So, if you could somehow be guaranteed to visit the zoo on the day a jobberknoll died you’d move this little guy waaaaay up the list, but for 99.9999% of visitors to the zoo, it would just be a boring blue bird. It goes above the other magical beasts so far though because at least if you were looking at one you’d have a sliver of hope at seeing something remarkable.

#67: TEBO (xxxx)

A tebo* is an ashen warthog, but one that can make itself invisible. It would be cool to see a warthog running around in its pen, only for it to instantly disappear right in front of our eyes. However, when the best thing about looking at you is the part where we can’t see you, you don’t rank high on a zoo must-see list.

*No relation to a “Tebow,” a non-magical creature falsely thought to have special powers because it has a long noodle where its throwing arm should be.

tib-tebowA Tebow is not magical, no matter what anyone tells you. (Credit: NFL Films)

#66: SHRAKE (xxx)

Another fish, but at least this one is completely covered in spikes, and considering they torture Muggle fishermen by destroying their nets, we bet it’s completely covered in spikes, and that’s the type of fish we can get excited about.

IMPORTANT: This is NOT a shrake, but it should definitely be locked in a cage.

#65: HORKLUMP (x)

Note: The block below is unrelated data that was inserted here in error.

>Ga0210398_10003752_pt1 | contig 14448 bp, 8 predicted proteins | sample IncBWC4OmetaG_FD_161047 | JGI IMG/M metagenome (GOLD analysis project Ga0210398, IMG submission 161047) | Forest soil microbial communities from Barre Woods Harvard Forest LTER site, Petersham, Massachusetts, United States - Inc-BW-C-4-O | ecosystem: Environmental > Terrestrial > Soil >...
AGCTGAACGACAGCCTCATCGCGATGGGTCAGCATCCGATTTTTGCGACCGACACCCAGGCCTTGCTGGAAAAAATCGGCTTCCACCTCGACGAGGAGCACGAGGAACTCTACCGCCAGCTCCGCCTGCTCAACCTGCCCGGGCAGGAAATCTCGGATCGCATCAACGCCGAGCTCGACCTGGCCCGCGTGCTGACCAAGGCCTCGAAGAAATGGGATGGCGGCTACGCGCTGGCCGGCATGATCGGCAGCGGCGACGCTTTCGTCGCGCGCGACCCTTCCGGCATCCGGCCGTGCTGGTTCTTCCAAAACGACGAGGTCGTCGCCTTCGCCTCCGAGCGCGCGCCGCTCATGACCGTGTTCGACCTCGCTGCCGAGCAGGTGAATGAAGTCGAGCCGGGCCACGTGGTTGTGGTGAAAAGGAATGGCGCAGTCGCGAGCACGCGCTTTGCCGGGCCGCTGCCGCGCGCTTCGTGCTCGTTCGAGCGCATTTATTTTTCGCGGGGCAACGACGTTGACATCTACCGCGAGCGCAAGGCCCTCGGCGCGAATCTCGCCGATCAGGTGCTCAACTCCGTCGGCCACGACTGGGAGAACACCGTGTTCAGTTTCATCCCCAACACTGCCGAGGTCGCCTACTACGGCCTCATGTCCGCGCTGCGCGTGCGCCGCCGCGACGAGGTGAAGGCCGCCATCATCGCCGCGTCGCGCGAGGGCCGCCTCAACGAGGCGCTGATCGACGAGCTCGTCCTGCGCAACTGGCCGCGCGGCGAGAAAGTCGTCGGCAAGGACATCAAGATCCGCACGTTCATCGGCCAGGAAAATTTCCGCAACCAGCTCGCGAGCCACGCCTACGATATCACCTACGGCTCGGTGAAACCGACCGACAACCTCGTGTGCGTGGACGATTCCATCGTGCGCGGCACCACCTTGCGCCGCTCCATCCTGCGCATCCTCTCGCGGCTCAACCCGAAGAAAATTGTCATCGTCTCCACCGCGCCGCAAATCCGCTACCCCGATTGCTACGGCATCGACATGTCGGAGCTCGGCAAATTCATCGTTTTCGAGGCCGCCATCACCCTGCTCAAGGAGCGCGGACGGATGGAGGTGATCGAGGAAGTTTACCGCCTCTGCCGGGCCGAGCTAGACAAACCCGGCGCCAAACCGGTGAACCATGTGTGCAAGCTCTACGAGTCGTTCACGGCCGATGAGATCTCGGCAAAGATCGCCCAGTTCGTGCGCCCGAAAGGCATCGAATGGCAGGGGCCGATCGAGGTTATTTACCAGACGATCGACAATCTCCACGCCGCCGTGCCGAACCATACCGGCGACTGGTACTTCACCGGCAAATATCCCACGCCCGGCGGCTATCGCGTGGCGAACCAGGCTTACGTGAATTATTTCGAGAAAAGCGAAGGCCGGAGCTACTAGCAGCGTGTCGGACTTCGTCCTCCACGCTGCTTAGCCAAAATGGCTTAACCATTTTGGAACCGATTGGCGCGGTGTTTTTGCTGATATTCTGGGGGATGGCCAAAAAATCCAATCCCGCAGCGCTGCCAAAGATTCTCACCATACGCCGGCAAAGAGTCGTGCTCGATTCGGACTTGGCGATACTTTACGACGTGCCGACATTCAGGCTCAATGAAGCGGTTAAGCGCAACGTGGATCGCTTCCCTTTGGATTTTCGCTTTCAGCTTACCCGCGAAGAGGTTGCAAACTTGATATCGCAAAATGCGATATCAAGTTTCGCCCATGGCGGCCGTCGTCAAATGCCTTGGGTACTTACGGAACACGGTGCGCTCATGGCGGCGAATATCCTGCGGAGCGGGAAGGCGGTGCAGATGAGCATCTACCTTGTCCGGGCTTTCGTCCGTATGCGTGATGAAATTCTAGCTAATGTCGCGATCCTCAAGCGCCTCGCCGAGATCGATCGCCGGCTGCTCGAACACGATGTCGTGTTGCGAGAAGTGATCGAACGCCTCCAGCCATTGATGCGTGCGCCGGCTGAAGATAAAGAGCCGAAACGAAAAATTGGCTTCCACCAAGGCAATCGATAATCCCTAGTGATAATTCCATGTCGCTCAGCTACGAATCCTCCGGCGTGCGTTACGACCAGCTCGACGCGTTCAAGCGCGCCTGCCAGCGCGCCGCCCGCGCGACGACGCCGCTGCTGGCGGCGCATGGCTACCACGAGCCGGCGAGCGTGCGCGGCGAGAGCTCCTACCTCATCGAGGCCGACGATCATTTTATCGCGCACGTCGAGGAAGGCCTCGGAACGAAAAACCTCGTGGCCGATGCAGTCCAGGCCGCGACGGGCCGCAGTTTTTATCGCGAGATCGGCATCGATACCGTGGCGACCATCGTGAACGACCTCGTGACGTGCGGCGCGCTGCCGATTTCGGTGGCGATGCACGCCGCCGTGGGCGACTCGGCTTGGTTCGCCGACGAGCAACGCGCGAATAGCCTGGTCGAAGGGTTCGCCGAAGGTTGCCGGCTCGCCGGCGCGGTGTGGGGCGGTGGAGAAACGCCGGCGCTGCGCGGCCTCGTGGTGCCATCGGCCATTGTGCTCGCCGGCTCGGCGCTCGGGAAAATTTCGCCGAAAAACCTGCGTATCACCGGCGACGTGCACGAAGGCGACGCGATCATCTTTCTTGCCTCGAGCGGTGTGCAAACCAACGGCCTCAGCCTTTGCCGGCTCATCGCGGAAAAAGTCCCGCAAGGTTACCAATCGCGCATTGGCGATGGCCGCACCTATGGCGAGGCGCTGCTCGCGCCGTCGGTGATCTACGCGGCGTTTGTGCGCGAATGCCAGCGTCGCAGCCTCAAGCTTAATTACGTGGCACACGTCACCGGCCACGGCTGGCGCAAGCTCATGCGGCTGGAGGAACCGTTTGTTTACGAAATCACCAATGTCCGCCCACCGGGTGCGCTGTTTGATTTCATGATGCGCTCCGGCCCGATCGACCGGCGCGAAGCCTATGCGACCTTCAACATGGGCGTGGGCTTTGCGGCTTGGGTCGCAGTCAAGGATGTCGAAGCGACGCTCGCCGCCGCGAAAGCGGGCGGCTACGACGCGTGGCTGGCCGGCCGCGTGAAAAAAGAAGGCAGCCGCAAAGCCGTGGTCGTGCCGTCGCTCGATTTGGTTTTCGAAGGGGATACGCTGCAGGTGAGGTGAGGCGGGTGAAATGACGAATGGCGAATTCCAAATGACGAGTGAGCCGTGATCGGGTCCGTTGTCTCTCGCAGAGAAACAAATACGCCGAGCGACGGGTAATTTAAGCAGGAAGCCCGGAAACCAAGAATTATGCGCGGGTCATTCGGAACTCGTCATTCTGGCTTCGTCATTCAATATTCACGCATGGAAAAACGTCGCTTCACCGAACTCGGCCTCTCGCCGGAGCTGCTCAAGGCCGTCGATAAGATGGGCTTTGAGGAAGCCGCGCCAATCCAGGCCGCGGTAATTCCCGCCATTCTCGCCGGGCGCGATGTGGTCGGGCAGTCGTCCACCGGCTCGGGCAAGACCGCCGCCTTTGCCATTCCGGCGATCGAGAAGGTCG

Basically it’s just a living, pink, “fleshy” mushroom with some coarse black bristles, but it does use tentacles to grab its food. An entire field of horklumps would be a pretty interesting exhibit to spend a few minutes with.

A photo posted by kuroi (@k_u_r_o_i) on


Kind of like a fancy foot-long lobster that lives on land, with grey skin and green spots. They say not to eat them, but we’d still like to look at them. Heck, we’d be excited if we went to a non-magical zoo and they had a “fancy lobster” exhibit.

A photo posted by Giusil Vincenzi (@jewseal) on

#63: MOKE (xxx)

This is just a silver-green lizard, which only grows up to 10 inches long, but it can shrink. If the warthog-like tebo is interesting because it can disappear, this little creature is the better specimen because we’d get to see the full transformation. Watching magic take place in front of us would not get old.

#62: CHIZPURFLE (xx)

A diminutive parasite (only 20th of an inch) that resembles a crab with large fangs. This insect would rank higher, but we’d all need a microscope to see it, and you just know the line for that would be infuriating as tourists unfamiliar with using a microscope would hold it up, all while screaming, “I can’t see it!”

A photo posted by J. L. Hunter (@animatorias) on

#61: BUNDIMUN (xxx)

Walking green fungus with eyes might not sound all that exciting, but this creature also has tall, thin legs and carries a “foul stench of decay.” There’s nothing like it in our non-magical world, and even though “it smells bad” seems like a weird selling point, it would make the bundimun exhibit feel interactive.

#60: DUGBOG (xxx)

What’s cooler than living fungus? A living piece of wood, with finned paws and sharp teeth. Picture yourself looking at a dugbog, bored, wondering why you are wasting time staring at some wood in a zoo that has dragons, when all of a sudden the wood opened its eyes and bared its teeth at you.

A photo posted by Key (@somnolentsapphist) on

#59: AUGUREY, also known as an Irish Phoenix (xx)

A sort of thin, “underfed vulture” that looks sad–literally depressed sad, not weak sad. We make no apologies for being into these sorts of death birds, they are fascinating to see in person.

It was often thought that an augurey’s cry portended death, but it just means rain, which is why many magical houses use them as weather forecasters.

#58: LOBALUG (xxx)